Thursday, September 11, 2014

Not a Draft

I hate this day. Every year I struggle between facing my memories or keeping them locked away.

On the 10th anniversary I wrote a very good blog post. It really tells what I want it to. Every year on this day, I attempt to blog. Looking back, I've started a post on September 11th for the past 3 years that I can never make it through to post. I will try to recap today my past and present feelings.

The numbers "9/11" said together in any context gives me chills. A brief memory of the tragedy. Those numbers only mean one thing to me. Today marks the 13th anniversary. Thirteen years ago today is just as vivid as the month it happened. I still get emotional thinking about it.

This morning, as with most mornings, I innocently got in my car and tuned in to the Milwaukee NPR radio station. Within minutes I had tears running down my eyes. NPR was playing stories of loved ones who lost someone that day. The stories are just unimaginably heart-breaking. I don't want to think about it.

Time is moving so quickly.

I was in 6th grade when the twin towers were attacked and there are now 6 graders who weren't even born then. I've told you my connections, my memories, my experiences, so there is not much new you can learn from me. I just find it interesting to learn more about the events that took place 13 years ago and how much is different and the same.

The kids who lost parents, grandparents, siblings, cousins, aunts/uncles in the terrorist attack are now likely in their twenty's or close to it. It is weird to think. The two looming bright lights that lead to heaven at this time of the year probably don't help erase the horrific memories of many people. We did not even take a moment to be silent at work today, and there was no mention of the accounts by any of my coworkers.

As I grow up, I meet more and more people from around the world. It helps me realize how blessed we are. I have had foreign friends tell me stories of having to move because of war. Our own citizens are being tortured by foreign enemies- terrorist (ISIS). Gaza has virtually been flattened this year because of war and that's only the beginning.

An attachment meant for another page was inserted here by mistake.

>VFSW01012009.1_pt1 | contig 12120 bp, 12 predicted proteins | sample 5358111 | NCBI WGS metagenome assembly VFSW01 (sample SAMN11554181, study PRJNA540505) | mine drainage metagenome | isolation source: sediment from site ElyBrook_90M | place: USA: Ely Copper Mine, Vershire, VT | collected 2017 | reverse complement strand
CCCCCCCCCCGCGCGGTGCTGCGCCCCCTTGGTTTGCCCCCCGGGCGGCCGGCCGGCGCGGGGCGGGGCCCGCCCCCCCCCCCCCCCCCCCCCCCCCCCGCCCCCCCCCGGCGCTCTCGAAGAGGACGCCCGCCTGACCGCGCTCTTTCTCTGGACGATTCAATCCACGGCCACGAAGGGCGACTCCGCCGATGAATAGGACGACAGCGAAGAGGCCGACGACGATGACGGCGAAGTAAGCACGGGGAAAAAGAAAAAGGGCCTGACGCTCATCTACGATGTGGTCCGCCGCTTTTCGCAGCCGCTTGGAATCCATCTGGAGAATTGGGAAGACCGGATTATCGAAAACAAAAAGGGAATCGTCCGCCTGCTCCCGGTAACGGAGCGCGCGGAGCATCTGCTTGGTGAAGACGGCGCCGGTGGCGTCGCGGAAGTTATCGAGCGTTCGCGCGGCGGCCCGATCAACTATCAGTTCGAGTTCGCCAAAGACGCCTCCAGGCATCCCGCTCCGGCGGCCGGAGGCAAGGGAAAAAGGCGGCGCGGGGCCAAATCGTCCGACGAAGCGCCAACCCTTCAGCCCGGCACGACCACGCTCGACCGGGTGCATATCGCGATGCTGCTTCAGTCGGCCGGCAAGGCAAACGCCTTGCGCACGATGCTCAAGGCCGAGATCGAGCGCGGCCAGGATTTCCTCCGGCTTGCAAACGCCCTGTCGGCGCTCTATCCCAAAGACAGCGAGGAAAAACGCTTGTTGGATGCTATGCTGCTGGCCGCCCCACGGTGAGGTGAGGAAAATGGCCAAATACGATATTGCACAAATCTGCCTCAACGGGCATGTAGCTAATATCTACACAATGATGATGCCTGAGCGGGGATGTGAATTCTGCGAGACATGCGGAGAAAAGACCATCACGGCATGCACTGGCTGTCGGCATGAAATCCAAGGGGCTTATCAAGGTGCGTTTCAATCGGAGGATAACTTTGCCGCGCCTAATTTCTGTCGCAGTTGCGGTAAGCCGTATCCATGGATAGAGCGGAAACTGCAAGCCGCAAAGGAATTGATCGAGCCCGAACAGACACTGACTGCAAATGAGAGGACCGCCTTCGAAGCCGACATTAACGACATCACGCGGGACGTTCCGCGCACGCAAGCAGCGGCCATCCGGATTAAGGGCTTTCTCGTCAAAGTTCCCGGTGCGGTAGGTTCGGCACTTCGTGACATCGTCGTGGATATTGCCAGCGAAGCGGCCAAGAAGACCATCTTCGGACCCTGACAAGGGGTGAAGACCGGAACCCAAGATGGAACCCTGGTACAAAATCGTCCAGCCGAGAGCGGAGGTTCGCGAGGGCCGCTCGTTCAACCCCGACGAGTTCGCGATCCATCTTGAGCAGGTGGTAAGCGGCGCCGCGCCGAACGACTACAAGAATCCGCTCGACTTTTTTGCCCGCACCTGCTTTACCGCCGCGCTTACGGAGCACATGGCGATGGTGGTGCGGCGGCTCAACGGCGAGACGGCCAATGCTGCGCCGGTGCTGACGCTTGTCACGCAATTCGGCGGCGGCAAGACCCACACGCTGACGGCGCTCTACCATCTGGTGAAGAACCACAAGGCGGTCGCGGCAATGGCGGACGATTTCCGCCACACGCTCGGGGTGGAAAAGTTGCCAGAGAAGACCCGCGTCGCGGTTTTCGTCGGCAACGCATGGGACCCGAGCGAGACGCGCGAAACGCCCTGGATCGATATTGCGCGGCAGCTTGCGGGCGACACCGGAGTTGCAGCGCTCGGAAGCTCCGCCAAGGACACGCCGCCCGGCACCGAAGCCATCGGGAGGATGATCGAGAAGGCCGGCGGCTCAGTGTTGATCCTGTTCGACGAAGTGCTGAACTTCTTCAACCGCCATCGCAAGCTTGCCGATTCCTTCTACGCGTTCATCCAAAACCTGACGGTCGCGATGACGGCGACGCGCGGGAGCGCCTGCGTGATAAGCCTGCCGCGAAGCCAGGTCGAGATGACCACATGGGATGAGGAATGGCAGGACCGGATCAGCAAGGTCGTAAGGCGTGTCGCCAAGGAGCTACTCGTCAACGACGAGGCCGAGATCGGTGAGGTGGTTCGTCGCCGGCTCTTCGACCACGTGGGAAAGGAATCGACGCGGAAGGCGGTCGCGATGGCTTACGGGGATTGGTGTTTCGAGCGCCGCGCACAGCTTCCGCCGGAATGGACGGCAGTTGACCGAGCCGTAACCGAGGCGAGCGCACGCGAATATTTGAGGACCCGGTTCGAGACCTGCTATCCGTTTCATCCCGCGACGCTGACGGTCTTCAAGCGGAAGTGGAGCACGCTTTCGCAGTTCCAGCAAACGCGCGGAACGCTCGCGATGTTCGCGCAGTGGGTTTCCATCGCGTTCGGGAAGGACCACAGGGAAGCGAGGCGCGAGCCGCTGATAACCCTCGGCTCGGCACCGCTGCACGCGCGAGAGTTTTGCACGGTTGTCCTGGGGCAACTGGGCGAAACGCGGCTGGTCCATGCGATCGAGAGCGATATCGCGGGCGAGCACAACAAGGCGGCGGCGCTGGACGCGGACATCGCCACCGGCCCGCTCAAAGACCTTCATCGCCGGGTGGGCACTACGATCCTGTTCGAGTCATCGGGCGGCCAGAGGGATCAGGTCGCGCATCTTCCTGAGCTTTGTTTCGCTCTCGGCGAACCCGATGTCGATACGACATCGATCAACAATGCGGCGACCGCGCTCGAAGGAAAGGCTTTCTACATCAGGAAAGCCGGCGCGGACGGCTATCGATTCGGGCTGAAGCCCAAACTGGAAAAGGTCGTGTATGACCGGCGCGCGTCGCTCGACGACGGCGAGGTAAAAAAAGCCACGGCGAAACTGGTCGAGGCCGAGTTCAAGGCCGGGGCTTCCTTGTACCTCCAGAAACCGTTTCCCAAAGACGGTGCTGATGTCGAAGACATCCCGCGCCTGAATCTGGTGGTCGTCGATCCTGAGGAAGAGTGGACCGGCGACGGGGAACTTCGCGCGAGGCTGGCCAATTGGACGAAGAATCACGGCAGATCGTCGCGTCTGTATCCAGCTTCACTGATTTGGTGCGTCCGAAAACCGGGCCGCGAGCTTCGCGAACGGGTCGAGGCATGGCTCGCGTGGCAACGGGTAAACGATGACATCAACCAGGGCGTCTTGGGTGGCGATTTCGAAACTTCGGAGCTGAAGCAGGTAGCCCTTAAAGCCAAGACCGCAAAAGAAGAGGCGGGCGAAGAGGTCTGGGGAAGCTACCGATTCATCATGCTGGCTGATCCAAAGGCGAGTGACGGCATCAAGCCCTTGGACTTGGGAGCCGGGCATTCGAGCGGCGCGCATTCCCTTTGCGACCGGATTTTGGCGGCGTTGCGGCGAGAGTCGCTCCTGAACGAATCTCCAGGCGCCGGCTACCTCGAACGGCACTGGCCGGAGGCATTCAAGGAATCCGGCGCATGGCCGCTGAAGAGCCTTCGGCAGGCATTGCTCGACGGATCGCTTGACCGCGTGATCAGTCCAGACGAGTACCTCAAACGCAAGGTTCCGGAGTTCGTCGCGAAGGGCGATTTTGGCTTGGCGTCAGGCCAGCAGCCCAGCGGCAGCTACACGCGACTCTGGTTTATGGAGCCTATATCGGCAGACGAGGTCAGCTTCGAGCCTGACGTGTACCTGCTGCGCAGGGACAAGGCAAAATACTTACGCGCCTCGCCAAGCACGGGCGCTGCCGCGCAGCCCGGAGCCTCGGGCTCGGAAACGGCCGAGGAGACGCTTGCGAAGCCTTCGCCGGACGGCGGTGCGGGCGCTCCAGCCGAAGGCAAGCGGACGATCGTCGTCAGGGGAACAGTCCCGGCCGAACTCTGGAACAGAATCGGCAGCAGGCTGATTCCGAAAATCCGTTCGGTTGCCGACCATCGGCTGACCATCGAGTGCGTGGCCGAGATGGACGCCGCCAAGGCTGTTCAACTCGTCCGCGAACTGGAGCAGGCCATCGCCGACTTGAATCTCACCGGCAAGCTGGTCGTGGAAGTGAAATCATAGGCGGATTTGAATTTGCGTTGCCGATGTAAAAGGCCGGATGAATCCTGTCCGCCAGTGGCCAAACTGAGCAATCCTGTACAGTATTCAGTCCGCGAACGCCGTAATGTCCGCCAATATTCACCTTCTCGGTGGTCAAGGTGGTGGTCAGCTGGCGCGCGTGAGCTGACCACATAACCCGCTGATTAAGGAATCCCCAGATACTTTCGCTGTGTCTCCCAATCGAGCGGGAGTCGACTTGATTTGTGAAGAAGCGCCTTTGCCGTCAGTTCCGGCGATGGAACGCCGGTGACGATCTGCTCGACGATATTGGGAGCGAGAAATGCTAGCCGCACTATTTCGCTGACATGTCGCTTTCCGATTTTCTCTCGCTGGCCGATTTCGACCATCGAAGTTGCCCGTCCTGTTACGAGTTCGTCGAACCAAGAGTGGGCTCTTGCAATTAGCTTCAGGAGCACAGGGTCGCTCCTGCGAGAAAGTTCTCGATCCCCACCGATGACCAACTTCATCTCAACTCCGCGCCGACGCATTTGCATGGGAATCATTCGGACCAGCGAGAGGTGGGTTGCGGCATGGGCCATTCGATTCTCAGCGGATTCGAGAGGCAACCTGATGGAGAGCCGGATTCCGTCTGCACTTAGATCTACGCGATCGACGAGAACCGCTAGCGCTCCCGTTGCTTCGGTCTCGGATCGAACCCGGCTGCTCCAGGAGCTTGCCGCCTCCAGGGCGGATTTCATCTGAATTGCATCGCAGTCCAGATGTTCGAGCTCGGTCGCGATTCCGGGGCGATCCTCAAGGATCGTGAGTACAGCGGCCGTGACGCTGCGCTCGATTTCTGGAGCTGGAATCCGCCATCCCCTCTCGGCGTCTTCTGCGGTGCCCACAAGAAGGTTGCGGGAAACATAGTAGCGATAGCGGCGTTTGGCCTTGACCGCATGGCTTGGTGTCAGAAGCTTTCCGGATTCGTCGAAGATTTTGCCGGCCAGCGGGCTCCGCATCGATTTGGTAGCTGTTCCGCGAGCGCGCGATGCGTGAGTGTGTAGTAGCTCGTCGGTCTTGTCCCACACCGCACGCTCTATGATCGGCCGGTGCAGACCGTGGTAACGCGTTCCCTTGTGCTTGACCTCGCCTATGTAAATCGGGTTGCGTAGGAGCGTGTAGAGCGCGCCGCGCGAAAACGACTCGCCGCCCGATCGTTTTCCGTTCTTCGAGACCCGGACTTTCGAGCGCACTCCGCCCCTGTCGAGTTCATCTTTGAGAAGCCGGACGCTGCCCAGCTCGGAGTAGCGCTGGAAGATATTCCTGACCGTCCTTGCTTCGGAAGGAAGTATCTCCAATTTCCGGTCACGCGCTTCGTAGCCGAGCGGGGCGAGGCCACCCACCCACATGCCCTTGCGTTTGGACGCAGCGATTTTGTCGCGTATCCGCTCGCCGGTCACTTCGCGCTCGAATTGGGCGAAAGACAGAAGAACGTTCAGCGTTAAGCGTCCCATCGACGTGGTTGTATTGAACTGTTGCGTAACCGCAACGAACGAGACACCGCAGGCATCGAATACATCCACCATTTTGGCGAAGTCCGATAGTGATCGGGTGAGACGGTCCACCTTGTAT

There is nothing good about war. I'm just thankful our government seems to provide fairly decent protection. I hope that doesn't change.

My prayers are with the loved ones still struggling.

Thursday, September 4, 2014

WISCONSIN

This December will be the 10th anniversary of me living in Wisconsin. It is the longest I have EVER lived in one state and with 6 of those years in Milwaukee, it's the longest I have ever lived in one city. I know it is early but I've begun my reflections.....

I think it hasn't felt that long because the change from high school to college and then the abundant number of apartments I lived in throughout college and post-college. I've honestly spent a lot of hours of my life thinking about all the moving I've done and what impact it has on me, and my "conclusions" are inconclusive. Half of me says it's made me a better person and half of me says it's mentally twisted me beyond belief. One thing for certain is that it takes me less than a week to pick up on unique accents.

I've tried analyzing different people from the different places I've lived and yet again, I reach no good conclusions. Each place I've lived was during a different developmental phase of my life, so comparing is not apples to apples. All of this thinking only leads to generalizations and stereotyping.

Over the past 10 years I've learned how much of a bandwagon jumper I am. I mean, think about it.....I root for the Badgers, the Packers, and the Brewers, yet I've spent a lot of time outside of Wisconsin. I try to tell myself that I was too young before I moved here to understand sports, but Wisconsin was still not where I was raised. It's just not worth the torment to root for anyone else around here.

Since we moved so much during my childhood, my brother and I face a unique dilemma that many people never experience. For lack of a better word, we get bored very quickly. And I don't mean on a daily basis, but more like we don't really experience complacency like most people, I'd say. We certainly don't have a large fear of change.....I just had an AH-HA moment....

Fact: during my childhood, I experienced a lot of change. Change in culture, in friends, in towns/cities, in schools, in people, in food, etc., which made me learn how to adjust and cope with changes. MAYBE that's why Industrial Engineering is just right down my alley. In my field, I initiate, manage, sustain change. Who better to have that role than someone who is essentially an expert. ;) Note to any youngsters reading this who have moved a lot during a young age: become an Industrial Engineer!

One thing I haven't gotten used to here in Wisconsin is the weather. Every winter I have a sliver of hope that it won't get below 20 degrees it will only snow a couple of times and melt right away, yet every winter I die a little inside from -20 windchill and ruining 10 pairs of boots to salt every couple months. I've learned the best way to accommodate my winter depression is to travel often in winter to warmer places, it really helps.

In conclusion, all I can say is; Congrats Wisconsin, you have held me hostage for nearly 10 years, I will call you home at least for the next 10 years. I've enjoyed the past decade, but I must say, I have never been more ready for change.